Deal to Sell Off Water Sneaking through Florida legislature

Hey, look over there! While federal and state agencies and a legion of Florida policymakers and water management experts scramble to rebuild the disastrous Lake Okeechobee Regulation Schedule–the operating manual that led to last summer’s toxic bloom catastrophe–the state legislature has been able to negotiate water deals without input from key overseers.

Dead fish pile up during Florida's Toxic Summer. Orlando Sentinel photo.

One result: a $300 million project to give water to private interests–who could then sell it back to taxpayers–is quickly and quietly sliding through both houses as SB 92 & HB 95.

Called the C-51 reservoir, the project was originally meant to provide water and flood relief for the natural system in the eastern reaches of the Everglades. In 2017 it was folded into legislation authorizing the EAA reservoir as a last-minute sweetener, letting Florida Crystals stockpile public water for its own use so the company would stop fighting the bill. Now C-51’s uses include collecting and delivering water for sale back to the public–who would first have to pay for the project.

No one in the legislature seems to be asking what else we could do with this resource. Only one senator cast a vote against it, and the senate’s own analysis says “potential uses… are still being considered.”

Strangely, the C-51 is being sold as a partial solution to discharges–even as the US Army Corps, South Florida Water Management District, the governor, and federal representatives from districts affected by Lake Okeechobee management are busy scoping the impacts and alternatives for a system-wide solution. Tying up hundreds of millions of dollars and a potential piece of that solution only limits the resources available to fix our water problems.

The most generous view of this effort by Sen. Lauren Book (Dist. 32, Broward County) and Rep. Kristin Jacobs (Dist. 96, Broward County) is a disconnected, poorly timed initiative that should instead be coordinated with the governor’s office and lawmakers in both parties with a stake in the outcome of South Florida water management decisions.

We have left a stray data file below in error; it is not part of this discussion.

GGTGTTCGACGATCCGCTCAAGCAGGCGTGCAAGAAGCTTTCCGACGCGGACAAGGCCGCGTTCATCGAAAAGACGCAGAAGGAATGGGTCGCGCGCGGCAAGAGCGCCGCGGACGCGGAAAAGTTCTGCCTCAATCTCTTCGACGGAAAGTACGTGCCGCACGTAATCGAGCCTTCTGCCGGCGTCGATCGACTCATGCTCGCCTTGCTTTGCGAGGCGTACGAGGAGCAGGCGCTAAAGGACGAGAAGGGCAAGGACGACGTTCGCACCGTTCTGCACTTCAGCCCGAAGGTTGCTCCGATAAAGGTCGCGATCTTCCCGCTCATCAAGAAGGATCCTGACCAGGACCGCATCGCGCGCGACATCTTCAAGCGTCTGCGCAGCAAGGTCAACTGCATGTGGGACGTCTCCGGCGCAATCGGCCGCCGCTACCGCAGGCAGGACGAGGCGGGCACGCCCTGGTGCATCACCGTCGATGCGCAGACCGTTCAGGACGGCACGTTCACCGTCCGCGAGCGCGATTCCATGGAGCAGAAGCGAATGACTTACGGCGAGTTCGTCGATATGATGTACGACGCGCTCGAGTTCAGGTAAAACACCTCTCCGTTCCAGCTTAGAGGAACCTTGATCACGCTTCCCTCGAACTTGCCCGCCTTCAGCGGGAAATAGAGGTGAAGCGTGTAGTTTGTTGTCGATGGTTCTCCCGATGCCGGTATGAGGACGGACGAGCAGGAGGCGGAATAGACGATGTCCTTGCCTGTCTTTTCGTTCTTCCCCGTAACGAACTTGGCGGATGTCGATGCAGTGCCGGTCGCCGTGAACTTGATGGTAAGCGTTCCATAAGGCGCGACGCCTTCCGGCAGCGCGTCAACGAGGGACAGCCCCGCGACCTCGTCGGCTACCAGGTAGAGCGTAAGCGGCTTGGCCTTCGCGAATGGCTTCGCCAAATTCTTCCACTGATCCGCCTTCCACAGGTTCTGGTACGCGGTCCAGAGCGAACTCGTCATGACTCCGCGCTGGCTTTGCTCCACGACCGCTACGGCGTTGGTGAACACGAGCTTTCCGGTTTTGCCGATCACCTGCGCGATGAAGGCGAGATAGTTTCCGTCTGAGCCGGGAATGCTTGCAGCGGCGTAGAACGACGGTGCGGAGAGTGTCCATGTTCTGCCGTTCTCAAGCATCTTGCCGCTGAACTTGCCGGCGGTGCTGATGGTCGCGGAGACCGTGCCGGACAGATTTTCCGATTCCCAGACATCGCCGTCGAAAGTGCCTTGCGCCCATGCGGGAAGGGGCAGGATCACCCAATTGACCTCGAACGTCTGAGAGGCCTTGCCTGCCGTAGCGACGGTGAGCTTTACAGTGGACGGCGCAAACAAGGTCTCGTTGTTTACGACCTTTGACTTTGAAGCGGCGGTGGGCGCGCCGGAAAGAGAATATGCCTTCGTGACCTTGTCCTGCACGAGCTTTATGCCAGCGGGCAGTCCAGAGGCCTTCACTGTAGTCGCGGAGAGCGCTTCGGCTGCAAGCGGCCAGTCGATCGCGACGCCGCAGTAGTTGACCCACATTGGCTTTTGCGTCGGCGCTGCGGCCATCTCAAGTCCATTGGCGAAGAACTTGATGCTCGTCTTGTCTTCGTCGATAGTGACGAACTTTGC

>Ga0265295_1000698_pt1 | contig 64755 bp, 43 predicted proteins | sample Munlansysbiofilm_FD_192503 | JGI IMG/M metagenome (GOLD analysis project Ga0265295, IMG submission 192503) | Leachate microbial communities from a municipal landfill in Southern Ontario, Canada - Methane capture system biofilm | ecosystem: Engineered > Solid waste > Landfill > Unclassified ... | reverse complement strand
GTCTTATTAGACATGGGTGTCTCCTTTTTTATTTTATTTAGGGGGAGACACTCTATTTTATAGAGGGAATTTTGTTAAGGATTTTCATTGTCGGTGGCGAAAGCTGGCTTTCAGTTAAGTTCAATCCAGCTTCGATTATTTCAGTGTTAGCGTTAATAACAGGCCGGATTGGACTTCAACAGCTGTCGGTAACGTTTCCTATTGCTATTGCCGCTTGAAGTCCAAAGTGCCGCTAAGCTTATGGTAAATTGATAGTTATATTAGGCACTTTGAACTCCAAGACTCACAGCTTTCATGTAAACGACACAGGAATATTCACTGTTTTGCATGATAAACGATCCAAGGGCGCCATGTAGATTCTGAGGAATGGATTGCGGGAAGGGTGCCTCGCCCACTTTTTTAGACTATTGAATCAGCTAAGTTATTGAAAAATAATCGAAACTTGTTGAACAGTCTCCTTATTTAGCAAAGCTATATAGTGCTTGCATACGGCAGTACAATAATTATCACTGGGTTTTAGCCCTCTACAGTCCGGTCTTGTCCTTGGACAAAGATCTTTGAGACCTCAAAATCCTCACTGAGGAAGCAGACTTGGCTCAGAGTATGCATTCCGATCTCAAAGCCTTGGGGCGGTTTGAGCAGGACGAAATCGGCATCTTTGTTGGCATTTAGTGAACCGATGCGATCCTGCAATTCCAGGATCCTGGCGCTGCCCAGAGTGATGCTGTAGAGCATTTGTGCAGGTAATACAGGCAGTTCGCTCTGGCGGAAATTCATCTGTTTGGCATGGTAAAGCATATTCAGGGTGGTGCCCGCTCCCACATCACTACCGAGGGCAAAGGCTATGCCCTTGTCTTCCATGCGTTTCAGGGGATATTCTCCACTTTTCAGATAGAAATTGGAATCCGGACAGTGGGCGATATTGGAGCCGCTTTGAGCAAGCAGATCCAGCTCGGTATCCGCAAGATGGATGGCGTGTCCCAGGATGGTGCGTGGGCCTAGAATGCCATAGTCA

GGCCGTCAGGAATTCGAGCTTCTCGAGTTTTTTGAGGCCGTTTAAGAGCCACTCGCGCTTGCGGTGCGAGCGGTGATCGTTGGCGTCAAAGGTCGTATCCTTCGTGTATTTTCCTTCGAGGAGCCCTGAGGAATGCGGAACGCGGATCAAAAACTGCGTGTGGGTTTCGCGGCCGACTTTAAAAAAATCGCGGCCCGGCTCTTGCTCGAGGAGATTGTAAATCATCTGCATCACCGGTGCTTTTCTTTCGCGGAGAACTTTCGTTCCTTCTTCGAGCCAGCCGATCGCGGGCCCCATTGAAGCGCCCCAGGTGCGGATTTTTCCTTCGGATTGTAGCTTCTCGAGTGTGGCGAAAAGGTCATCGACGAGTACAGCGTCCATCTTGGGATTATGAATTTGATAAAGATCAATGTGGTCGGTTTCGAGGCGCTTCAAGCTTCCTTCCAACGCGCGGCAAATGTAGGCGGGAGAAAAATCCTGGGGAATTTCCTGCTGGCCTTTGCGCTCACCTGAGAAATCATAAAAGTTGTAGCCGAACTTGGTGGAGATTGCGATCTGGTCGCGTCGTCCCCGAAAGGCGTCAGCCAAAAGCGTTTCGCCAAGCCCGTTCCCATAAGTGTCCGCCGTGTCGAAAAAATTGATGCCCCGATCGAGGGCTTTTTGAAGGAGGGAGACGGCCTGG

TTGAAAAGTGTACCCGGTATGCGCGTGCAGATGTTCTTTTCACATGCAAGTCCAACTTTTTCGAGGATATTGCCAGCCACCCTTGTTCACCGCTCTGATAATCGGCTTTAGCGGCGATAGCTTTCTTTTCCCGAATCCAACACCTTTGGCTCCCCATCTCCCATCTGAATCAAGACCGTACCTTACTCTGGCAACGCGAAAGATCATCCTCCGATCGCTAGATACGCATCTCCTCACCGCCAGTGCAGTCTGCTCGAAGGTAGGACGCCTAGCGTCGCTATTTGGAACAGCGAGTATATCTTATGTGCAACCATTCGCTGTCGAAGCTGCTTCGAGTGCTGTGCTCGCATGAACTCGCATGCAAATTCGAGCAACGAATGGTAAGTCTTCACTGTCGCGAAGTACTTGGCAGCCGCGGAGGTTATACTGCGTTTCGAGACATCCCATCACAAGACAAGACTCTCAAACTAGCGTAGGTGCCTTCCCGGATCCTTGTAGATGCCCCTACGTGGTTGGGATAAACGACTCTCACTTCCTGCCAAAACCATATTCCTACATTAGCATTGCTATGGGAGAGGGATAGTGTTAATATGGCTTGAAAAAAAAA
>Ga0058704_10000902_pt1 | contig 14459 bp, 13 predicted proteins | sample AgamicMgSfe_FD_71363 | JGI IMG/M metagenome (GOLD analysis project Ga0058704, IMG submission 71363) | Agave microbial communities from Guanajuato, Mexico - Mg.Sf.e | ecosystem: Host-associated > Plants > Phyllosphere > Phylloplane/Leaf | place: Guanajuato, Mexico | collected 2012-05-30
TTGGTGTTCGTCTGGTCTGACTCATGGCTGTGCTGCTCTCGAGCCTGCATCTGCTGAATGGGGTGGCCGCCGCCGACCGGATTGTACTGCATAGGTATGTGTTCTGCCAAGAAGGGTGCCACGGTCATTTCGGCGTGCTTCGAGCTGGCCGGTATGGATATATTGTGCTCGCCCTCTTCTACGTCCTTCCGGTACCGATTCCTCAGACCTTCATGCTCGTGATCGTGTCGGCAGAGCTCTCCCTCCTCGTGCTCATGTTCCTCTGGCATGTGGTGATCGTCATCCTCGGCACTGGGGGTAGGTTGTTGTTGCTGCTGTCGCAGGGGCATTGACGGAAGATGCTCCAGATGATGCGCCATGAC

For example, US Congresswoman Debbie Mucarsel-Powell, who helped convince the Army Corps to listen to Keys residents as it develops new policy for Lake Okeechobee–because Florida Bay feels the impact of every drop of water lost to bad management decisions.

Or US Congressman Francis Rooney, whose district suffered massive losses in last year’s toxic discharges–and who nevertheless had to defend his constituents this week from “anti-farmer” accusations by US Sugar and Florida Crystals, whose multi-billion-dollar enterprises posted another record year thanks to the same water management decisions that devastated the Gulf Coast economy.

A less generous view of Book’s and Jacobs’ dealings is an attempt to sneak Florida Crystals and some private investors a $300 million favor (plus whatever they can make selling rain back to taxpayers) while no one’s looking. If more people with historical knowledge of the EAA reservoir negotiations looked into this bill, sugarcane growers’ role might face more scrutiny. Two years ago, even after holding out for the C-51 as a reward for their silence, the industry lobbied to cut the project’s footprint. They succeeded, shrinking it to the point where scientists say it can’t work.

Now it comes to light that SFWMD leadership, recently removed for putting the sugarcane industry’s interests above the public’s, skipped critical steps to getting federal funding for the reservoir. (This week the Trump administration explained that it didn’t budget money for the project because the district hadn’t formally asked any.)

It’s possible that the C-51 can play a role in the new Lake Okeechobee System Operating Manual–the closest thing we have to a “silver bullet” to end our recurring toxic nightmares. It’s possible that Book and Jacobs have taxpayers’ interests at heart and want to be part of a solution to Florida’s water management crisis. It’s even possible that private interests can contribute to the plan.

But why the rush? Why not wait until the Army Corps’ scoping exercise is complete, until the agencies that manage this complex system can coordinate a plan to manage it better? And why not hang onto that $300 million until we know that it’s going to a collaborative solution that works for everyone–including sugarcane growers?

Florida finally has leaders at the highest levels willing to acknowledge and combat the corruption and mismanagement destroying this precious public resource. State legislators can join the fight and make a difference. Or at the very least, not make it harder than it already is.